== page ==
Emissions reduction units generated outside NDC: Host countries will authorise and apply CA for all ITMOs they transfer, whether they happen outside their NDCs or within them. There are also no accounting exemptions for countries that included only a part of their economy in NDC targets.

During the negotiations, Brazil took a stand asking for exemptions for ITMOs generated outside the NDCs. This issue was a major stumbling block at COP25 as well. Developed countries were against these demands, inferring that such exemptions would give way to double counting and also create incentives for countries to not expand the coverage of their NDCs, or use creative ways to define their goals in order to forego CA. 

Developing countries’ logic behind this demand, however, was more noble. “The obligation of a country is to meet its NDC, not alter its inventory. A country cannot be forced to adjust its economy wide inventory for meeting CA requirements,” Rajni Ranjan Rashmi, former principal negotiator for India at the UN climate change negotiations and ex-special secretary in the MoEFCC, told CarbonCopy.  

According to Rashmi, the sectors that are covered in the NDC are subject to CA if the ITMOs generated in these sectors are traded. Brazil and India argued to keep other sectors not covered by NDCs outside the CA because that would mean forcing countries to enhance their NDCs ( by reporting them to UNFCCC for CA) even when it is not intended. 

CA for ITMOs from sectors outside NDCs might also dampen investments and technological innovations, Rashmi said. Industry will hesitate to invest in green technologies if they are penalised for making additional emission reductions outside the NDCs, he further elaborated. Therefore, developing countries argued that such emission reductions outside the NDC can be subjected to approved additionality norms in terms of methodology and hence there should be no apprehension about their environmental integrity. 

In Glasgow, however, Brazil moved away from this position as part of a package presented to developing countries. The package had a give-and-take approach on various sticking points divided between developing and developed economies. And, finally, it was decided that CA will be applied to traded ITMOs generated from outside the NDCs as well. 

Single vs multi-year NDCs

This is more complicated to put into effect, because many countries’ NDCs have a single-target year, such as 2030, whereas carbon credits might be bought across multiple years.

The finalised Article 6 rules prohibit any carryover of ITMOs from one NDC period to the next period. This prevents countries from generating large amounts of ITMOs which are not backed by actual emission reductions, and then carry them forward to achieve future climate targets, which happened in earlier market mechanisms under the Kyoto Protocol.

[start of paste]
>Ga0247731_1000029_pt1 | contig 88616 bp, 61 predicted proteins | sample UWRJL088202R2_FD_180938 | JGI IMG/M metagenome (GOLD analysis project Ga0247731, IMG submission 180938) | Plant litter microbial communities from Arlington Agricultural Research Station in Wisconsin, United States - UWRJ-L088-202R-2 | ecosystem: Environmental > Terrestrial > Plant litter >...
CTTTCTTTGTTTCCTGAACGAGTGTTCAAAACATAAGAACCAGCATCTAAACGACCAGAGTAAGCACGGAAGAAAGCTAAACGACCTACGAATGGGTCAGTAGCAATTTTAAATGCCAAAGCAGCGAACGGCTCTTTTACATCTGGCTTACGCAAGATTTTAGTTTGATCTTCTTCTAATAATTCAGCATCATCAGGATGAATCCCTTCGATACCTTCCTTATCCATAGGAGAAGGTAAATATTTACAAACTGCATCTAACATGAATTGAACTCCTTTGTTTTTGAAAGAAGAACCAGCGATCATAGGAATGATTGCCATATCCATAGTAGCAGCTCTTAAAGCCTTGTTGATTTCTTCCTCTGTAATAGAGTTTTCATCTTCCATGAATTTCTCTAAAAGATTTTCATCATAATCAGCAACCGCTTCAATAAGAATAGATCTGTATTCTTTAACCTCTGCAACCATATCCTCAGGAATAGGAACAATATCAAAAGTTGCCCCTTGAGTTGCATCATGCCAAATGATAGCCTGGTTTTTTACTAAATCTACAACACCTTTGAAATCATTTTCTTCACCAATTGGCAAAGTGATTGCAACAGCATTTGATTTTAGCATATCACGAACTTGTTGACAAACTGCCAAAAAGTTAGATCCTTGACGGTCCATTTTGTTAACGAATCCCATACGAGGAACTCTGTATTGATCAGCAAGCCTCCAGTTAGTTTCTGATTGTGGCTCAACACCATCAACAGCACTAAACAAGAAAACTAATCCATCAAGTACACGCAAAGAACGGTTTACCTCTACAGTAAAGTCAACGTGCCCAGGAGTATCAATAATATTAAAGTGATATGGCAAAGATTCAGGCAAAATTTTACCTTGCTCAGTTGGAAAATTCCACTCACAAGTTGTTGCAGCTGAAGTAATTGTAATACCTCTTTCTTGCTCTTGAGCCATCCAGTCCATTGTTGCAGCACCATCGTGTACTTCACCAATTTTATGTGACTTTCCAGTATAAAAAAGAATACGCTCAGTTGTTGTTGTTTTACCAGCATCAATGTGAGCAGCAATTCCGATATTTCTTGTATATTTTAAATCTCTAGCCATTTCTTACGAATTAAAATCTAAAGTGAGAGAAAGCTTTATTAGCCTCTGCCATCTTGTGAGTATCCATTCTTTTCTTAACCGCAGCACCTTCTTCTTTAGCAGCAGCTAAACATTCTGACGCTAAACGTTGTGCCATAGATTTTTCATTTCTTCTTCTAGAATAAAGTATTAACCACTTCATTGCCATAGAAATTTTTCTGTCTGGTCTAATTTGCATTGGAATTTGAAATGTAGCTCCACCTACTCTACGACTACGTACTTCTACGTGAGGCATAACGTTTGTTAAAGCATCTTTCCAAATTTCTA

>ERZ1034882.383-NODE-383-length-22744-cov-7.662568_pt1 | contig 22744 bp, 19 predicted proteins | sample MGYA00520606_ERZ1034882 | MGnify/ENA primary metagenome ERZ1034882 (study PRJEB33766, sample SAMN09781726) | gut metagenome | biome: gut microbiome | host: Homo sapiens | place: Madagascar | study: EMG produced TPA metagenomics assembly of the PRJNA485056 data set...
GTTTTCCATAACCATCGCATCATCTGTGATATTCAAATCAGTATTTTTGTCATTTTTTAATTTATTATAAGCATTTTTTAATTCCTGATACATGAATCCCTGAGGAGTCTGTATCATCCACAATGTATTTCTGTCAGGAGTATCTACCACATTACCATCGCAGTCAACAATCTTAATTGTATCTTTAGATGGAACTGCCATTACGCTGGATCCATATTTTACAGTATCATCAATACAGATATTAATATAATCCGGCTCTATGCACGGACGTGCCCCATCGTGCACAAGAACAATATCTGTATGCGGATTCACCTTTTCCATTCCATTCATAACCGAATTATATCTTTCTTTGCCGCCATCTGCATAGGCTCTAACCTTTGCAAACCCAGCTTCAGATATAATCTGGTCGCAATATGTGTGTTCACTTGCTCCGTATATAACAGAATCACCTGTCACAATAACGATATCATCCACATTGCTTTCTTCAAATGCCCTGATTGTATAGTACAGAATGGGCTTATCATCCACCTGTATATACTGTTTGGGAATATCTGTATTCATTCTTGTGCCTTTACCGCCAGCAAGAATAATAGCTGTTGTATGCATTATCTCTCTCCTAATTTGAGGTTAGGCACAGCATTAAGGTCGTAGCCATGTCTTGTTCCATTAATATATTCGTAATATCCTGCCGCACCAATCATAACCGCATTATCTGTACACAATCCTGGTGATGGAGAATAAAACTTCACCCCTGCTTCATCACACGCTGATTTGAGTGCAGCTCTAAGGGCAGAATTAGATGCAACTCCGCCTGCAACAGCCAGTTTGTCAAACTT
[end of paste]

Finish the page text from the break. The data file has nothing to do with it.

The rules, however, allow for an approach, referred to as ‘averaging’, to address the single-year NDCs problem. 

A loose interpretation of this would mean that a country which has a single-year NDC period of 2030, would apply CA that corresponds to the average of ITMOs traded in till 2030 from whenever the markets come into play.

Based on this interpretation, experts are debating that this ‘averaging’ method can effectively lead to increased emissions, especially if ITMOs are used by airlines to offset their emissions under CORSIA (Carbon Offsetting and Reduction Scheme for International Aviation). See one such example in the picture below presented by a German non-profit Oeko-Institute.

Some experts feel that this interpretation of ‘averaging’ might be over simplistic. 

“The issue of multi-year vs single-year NDCs is yet to be figured out, which will impact the way in which CAs will be applied, specifically the averaging of CAs,” said Gajjar of WRI India. 

He cited the example by the German non-profit “counter intuitive”. If you average out credits, then the CAs will also be applied according to the average number of credits used for CORSIA, he said. “Imagine one certified emission reduction is divided in two halves. One half is used for the host party’s climate commitments and the other half is used for CORSIA. So CAs will have to be applied for one half only,” he said, adding that if all the halves that are used for CORSIA are averaged out as suggested in the images, would it still increase global emissions? 

If the global emissions continue to increase that’s not because of averaging out. That’s because emissions have just been shifted somewhere else, he said.

Moreover, Gajjar said that double counting is highly unlikely given the CAs will have to be applied at the time of first transfer after authorisation by the host party. And this will have to be reported under biennial transparency reports (BTRs) that both the participating parties will send to the UNFCCC.

Further clarity on the issue of single- vs multi-year NDCs is supposed to come in future because the Glasgow decision has also requested the UNFCCC’s subsidiary board on technical issue to undertake further work on “elaboration of further guidance in relation to corresponding adjustments for multi-year and single-year NDCs, in a manner that ensures the avoidance of double counting.” The body is expected to develop recommendations for the consideration and adoption by the Paris Agreement parties in the next session to be held in November 2020.